The Unicorns of Technology

James Mee examines whether the abundance of Unicorn companies is necessarily a precursor to a bear market

2015 saw the word “unicorn” become associated with young, generally unprofitable tech companies reaching billion-dollar valuations.  Over the course of the year, 42 start-ups earned themselves the designation, and as we start 2016, it is likely that even more will become members of the “unicorn club”.  Such valuations are suggestive of a build-up of risk in the tech space, reminiscent of 1999/2000.  But should the current situation cause concern?

On the face of it, excessive valuations of any kind ought to steer the thoughtful investor into an apprehensive mood, particularly where we have already seen – in recent history – the disastrous consequences of following a laissez-faire investment policy.  In the 2000 TMT bubble, for example, “eyeballs” and “clicks” were deemed better guides for valuation than actual profit or cash flow.

However, where this attitude pervaded the public markets in 1999/2000, it is today confined to the privately (that is, venture capital and management team) -owned companies.  Indeed,  as we transition into 2016, the broader (and larger) public market is nowhere near as concentrated in tech names as it was  at the turn of the millennium.  The chart below displays the weighting of the largest sector over time, with blue representing the Technology sector.  What is clear is that while Technology is today the largest sector once again, it is by no means overwhelmingly so.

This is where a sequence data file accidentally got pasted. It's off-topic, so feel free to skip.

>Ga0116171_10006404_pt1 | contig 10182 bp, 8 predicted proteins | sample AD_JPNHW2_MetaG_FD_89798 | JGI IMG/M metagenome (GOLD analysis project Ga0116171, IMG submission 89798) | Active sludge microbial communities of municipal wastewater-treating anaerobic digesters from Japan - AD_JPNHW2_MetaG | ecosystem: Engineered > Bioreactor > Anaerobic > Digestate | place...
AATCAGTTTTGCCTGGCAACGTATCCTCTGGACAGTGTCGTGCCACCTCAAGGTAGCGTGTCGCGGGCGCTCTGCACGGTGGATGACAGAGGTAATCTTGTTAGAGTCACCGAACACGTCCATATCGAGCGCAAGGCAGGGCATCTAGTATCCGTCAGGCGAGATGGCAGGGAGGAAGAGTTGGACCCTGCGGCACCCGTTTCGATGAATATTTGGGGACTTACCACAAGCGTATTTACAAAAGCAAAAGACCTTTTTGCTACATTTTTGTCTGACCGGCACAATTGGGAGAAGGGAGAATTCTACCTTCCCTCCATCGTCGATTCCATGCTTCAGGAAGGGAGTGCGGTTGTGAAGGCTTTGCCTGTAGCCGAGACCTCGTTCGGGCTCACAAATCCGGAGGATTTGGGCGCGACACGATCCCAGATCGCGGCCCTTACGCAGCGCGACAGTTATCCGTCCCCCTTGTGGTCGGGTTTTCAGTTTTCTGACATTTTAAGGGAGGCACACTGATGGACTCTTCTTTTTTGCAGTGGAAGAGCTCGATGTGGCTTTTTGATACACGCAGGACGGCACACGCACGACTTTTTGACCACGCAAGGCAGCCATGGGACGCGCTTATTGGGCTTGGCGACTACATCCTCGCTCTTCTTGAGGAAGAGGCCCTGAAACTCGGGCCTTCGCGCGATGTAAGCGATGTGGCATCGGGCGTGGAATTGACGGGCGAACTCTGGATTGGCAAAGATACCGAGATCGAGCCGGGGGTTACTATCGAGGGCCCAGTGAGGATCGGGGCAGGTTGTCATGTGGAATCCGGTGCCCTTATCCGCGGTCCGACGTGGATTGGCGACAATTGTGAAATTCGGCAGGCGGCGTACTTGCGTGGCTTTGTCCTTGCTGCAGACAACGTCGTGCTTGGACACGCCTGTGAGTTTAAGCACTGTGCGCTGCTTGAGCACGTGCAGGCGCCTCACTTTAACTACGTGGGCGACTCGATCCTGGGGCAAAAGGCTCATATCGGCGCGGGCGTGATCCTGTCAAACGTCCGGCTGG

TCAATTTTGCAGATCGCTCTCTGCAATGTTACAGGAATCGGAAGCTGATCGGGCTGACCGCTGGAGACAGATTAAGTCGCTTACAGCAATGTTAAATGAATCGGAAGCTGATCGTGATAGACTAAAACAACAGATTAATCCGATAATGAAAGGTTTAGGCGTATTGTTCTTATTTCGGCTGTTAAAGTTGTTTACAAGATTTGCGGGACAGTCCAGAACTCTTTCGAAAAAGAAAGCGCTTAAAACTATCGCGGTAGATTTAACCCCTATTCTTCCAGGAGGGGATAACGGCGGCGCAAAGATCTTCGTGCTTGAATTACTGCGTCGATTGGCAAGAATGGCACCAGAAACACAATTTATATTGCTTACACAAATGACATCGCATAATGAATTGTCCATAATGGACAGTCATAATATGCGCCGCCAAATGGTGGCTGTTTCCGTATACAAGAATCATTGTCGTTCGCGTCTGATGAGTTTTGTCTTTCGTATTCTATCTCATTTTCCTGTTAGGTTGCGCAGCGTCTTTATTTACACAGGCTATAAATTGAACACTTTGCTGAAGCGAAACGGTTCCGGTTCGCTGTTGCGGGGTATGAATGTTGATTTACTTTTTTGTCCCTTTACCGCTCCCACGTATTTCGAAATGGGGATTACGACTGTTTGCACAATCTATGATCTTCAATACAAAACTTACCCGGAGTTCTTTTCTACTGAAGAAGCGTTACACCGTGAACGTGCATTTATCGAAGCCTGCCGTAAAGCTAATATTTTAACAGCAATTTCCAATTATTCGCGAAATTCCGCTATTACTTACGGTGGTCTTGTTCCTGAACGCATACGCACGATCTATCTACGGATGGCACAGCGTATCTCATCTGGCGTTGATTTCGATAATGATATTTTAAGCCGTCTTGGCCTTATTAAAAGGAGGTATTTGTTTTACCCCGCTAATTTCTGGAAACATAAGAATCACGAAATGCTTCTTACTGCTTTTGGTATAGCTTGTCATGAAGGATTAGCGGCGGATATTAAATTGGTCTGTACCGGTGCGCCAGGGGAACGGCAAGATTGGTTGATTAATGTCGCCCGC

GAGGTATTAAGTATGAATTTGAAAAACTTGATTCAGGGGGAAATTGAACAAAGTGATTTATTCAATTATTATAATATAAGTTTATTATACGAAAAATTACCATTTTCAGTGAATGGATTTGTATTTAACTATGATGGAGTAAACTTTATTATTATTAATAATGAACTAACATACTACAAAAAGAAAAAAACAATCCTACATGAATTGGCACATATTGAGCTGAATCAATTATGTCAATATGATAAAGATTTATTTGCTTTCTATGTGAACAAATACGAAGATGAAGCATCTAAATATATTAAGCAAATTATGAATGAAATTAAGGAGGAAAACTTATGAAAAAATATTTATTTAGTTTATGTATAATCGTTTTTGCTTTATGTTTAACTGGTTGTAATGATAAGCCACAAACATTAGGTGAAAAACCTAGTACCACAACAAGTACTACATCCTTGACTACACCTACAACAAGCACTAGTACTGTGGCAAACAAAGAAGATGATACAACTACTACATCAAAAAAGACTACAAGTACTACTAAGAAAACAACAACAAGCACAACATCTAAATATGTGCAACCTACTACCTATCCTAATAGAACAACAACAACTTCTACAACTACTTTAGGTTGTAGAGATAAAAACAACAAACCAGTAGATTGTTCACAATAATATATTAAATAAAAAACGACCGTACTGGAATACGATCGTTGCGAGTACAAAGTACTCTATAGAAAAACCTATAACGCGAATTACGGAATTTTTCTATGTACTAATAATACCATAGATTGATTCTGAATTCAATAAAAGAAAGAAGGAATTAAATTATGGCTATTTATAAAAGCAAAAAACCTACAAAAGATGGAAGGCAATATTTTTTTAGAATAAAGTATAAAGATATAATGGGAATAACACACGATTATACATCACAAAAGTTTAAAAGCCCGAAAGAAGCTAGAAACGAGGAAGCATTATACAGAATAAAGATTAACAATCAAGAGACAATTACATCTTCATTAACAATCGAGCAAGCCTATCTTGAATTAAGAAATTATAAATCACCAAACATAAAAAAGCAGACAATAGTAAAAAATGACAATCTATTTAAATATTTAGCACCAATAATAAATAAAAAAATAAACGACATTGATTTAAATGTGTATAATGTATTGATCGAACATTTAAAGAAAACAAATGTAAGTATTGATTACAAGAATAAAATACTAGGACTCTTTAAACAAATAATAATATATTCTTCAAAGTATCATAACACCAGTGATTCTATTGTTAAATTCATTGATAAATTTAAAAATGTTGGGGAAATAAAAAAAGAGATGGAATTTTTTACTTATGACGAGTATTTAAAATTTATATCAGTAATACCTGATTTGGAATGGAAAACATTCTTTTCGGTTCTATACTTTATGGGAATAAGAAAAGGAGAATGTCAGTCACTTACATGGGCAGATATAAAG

In addition to less concentration in the public market, recent write-downs in the private market are indicative of the caution with which investors view the space.  Fidelity wrote some positions down by as much as 25% in Q4, perhaps highlighting the extent of the recent overvaluation, but certainly indicating that the Millennium Bubble is not yet out of the market’s (or regulator’s) memory.

While the proliferation of young, billion-dollar tech companies perhaps calls into question the analogy  of the mythical unicorn, traditionally known for its rarity, we do not believe that they mark a warning signal for global risk assets en-masse, as they did at the turn of the millennium.

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